New England Hockey Journal - August 2016 - 23
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THE DO'S AND DON'T OF MAXIMIZING YOUR BLADE POTENTIAL
By Phil Shore
t is an obvious observation that
the biggest difference between
hockey and any other sport is
that hockey is played on ice.
While field sports like soccer
or lacrosse can be played simply with
sneakers, skates are a must for the hockey player.
Just as important as wearing skates
is having skates that are properly sharpened.
"We went to Winnipeg with our son ...
and (a bad skate sharpening) ruined his
game. He couldn't skate. It encouraged
me to research this," said Brad Anderson, inventor of the Pro-Filer handheld
sharpener. "It's amazing how many skaters, the rivets are falling out, their blades
are loose. I've watched this for 20 years.
It's like going to the race track and not
paying attention to your car all season
There's more to skate sharpening
than just heading to the rink, handing
your gear over to the guy behind the
counter and hoping for the best.
"There's three keys to a perfect sharp-
ening. Number one is going to be sharpening the hollow into the bottom of the
blade," said Colin McKissick, general
manager at Wissota Skate Sharpeners.
"There's endless choices of different
radii, from extremely shallow to deep,
which will give them more bite or less
bite and more glide or less glide, depending on what they choose. The radius is all their own personal preference.
"Number two is getting even edges.
Number three is a proper finish on the
bottom of the blade or how smooth the
blade is, which also effects glide. The radius is the only thing that should be varied. You should no matter what have perfect edges and a great finish. The radius
is the only thing that should be varied."
Players are advised to know their
skates, know what's comfortable for
them, advocate for those choices, and
make the call to go somewhere else if
who you go to can't provide that.
"It's like a mechanic. If it's not being
fixed right, you should probably be looking for a new mechanic. I have people
who travel from out of state to get their
skates done," Wayne Zwicker, who runs
the skate shop H.A. Zwicker in Bedford,
Mass., said. "The best thing to do is start
asking at the rink. Who do you think is
good? And try them. Take a look at your
skate blade, especially when its new. It
shouldn't change the skate drastically.
The tendency is to take the toe and heel
off, and that's the sign of someone who
doesn't really know what they're doing. It
changes the shape and soon you're on a
rocker a figure skater wouldn't even feel
good skating on."
Another facet of skate sharpening
that there is some debate on is how often it should be done. What those interviewed said, however, was that much like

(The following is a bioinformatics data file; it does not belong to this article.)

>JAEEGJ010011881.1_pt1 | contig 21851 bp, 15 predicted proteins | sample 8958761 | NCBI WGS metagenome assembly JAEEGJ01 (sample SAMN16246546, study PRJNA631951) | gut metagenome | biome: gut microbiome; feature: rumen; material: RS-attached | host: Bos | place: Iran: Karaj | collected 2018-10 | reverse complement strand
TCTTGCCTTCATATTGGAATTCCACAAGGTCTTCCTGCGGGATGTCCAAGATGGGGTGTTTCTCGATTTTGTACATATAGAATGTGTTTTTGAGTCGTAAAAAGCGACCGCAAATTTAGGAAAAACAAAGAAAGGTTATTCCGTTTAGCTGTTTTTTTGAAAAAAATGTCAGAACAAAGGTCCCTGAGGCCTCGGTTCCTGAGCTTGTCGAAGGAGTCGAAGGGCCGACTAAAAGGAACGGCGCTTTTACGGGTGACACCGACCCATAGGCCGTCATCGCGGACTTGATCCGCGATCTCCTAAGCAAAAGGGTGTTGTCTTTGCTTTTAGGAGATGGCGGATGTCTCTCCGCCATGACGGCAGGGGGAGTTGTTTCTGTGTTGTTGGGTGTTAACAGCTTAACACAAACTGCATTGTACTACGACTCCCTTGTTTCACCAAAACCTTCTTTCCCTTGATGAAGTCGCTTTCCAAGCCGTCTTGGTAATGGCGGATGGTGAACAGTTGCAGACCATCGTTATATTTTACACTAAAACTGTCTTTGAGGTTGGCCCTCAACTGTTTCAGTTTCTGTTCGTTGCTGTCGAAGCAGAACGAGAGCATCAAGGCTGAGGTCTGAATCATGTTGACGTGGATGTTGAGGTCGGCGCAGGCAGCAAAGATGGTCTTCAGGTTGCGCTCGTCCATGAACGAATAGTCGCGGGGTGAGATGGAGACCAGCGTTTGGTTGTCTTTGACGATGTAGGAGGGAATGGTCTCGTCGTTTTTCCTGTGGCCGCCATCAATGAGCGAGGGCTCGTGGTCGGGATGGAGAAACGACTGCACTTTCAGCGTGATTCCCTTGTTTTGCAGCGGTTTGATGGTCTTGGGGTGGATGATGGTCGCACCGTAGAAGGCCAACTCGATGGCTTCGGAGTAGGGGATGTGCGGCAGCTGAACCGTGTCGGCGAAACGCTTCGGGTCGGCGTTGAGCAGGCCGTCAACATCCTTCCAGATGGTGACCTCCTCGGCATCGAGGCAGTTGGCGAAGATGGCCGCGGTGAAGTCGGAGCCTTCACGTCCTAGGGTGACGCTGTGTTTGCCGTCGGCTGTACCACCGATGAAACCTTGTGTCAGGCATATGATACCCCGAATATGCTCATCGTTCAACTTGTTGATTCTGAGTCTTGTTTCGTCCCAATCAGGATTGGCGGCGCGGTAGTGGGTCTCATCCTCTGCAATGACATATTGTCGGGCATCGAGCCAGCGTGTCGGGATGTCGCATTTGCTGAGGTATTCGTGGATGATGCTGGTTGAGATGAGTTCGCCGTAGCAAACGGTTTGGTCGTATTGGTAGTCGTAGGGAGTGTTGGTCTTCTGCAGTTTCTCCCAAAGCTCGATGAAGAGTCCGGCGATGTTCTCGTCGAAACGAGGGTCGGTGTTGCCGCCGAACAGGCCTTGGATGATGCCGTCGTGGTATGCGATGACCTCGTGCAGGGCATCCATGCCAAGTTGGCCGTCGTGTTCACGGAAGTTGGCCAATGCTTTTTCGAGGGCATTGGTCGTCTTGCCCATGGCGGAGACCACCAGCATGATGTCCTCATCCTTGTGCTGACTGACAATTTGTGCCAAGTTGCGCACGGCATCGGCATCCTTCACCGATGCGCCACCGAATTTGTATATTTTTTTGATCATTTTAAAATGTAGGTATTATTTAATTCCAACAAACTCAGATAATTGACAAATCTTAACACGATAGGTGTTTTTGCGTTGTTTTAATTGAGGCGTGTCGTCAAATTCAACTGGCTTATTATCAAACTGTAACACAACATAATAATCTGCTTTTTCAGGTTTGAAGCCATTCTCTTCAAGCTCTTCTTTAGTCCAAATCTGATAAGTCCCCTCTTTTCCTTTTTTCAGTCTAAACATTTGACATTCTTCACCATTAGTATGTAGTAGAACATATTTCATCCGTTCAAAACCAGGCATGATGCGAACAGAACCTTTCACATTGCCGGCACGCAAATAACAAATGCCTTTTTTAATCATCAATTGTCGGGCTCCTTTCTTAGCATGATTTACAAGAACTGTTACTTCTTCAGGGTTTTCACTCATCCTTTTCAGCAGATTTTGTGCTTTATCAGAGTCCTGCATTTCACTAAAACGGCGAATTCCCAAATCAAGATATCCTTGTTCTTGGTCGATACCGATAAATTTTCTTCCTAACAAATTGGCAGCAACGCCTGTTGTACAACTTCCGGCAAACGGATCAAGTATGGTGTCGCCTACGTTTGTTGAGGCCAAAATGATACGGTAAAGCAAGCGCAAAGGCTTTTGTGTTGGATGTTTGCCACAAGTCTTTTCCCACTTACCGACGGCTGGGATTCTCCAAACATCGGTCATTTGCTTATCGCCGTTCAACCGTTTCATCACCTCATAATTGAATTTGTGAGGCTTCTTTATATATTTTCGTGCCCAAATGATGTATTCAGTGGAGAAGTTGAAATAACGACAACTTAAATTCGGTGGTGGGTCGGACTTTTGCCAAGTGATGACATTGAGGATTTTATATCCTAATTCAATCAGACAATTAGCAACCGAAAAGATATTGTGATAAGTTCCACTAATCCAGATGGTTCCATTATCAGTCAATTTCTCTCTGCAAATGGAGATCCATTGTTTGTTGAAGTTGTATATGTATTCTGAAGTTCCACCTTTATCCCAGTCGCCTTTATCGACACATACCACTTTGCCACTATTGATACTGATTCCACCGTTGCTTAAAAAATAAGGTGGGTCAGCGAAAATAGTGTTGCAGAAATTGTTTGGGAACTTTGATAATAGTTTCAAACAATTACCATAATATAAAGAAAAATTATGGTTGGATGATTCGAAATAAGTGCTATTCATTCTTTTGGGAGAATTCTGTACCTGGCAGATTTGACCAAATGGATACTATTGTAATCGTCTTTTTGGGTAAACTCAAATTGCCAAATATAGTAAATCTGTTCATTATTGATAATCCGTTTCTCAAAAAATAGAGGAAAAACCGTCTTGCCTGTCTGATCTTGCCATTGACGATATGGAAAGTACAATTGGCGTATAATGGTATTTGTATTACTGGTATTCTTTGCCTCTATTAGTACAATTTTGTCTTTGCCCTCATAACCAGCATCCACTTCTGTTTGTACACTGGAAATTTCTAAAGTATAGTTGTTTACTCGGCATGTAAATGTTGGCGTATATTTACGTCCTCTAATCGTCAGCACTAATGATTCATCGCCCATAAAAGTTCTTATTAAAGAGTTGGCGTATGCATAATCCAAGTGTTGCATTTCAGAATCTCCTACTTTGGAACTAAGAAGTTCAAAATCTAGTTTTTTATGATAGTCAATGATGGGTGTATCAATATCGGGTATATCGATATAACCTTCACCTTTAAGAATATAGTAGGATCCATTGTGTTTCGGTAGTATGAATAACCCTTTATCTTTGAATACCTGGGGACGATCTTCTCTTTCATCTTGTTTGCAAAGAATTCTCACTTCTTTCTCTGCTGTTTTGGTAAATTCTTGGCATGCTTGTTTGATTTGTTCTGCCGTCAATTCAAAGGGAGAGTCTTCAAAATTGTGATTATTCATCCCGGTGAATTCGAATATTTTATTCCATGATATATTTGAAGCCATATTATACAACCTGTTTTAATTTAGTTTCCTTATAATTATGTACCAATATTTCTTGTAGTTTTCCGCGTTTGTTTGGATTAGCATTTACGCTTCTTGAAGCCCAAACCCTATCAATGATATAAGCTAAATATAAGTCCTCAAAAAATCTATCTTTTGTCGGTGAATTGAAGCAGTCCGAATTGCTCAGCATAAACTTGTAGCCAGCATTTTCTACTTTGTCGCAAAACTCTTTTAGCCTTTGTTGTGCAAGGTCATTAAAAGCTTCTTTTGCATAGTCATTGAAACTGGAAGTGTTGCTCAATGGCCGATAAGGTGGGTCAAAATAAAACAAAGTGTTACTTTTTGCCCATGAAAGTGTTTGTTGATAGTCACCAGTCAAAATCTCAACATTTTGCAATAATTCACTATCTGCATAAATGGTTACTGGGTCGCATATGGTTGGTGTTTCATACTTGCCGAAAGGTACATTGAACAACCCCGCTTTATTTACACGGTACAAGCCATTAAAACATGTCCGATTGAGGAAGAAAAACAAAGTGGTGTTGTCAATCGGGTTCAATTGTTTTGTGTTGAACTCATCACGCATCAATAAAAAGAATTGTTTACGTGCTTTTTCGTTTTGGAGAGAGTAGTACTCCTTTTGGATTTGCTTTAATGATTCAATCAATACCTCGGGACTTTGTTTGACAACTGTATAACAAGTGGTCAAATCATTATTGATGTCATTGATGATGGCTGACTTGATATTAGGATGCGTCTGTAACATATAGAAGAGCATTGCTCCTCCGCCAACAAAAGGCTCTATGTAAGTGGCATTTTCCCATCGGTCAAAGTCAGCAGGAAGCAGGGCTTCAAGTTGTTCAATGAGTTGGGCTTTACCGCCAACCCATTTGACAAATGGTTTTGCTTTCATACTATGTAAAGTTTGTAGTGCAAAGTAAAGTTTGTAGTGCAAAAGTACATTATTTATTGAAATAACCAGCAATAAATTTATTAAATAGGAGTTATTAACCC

how the radius gets sharpened, when to
sharpen is up to personal preference.
"If I put my skates in the parking
lot and walk to the rink, they're dull by
the time I get to the ice. On good clean
ice you can get a good eight hours on
the sharpening. The rinks are so dirty
though," Zwicker said. "At the rinks, mud
and dirt gets in the rink. A lot of time
your sharpenings are lost from your walk
to the locker room to the bench. Reach
down. You'll feel all the grit. It's like
walking on sandpaper.
"It's what you like. Some people can
get them sharpened and go a month and
they feel fine," he added. "The pros, most
of them are getting their blades sharpened every time they step on the ice. Is
that necessary? Probably not. That's the
extreme. But they're also not paying or
having to travel to the rink or store to
get them done. It's more convenient for
them so they take advantage of that."
The latest trend in the skate industry
is handheld or personal skate sharpeners. Anderson's hand-held Pro-Filer
sharpener is a popular option, as is the
911 Skate Sharpener , a 115-volt portable
sharpener from Wissota.
As players become more in tune and
more knowledgeable about their skates,
the difference between a good sharpening and a bad one are more noticeable.
The portable sharpeners work under
the cliché, "If you want something done
right, you should do it yourself."
"We see a huge void for these average hockey parents to properly get their
skates sharpened, to give them the abil-
Continued on Page 45
Table of Contents for the Digital Edition of New England Hockey Journal - August 2016
NEHJ August 2016
Our Starting Lineup
Around the Region
Bruins Beat: Ryan Donato
NHL New England
NHL New England Digital Directory
BONUS: Comm Ave Charity Classic gallery
NEHJ Skate Guide: Brand Loyalty
NEHJ Skate Guide: Sharpening 101
NEHJ Skate Guide: Buyer's Guide
Prep/High School Guide
NEHJ TV EPISODES
The Goalie Guru
The Hockey Mom
Summer Camp Directory
Hangin' Out With …
New England Hockey Journal - August 2016
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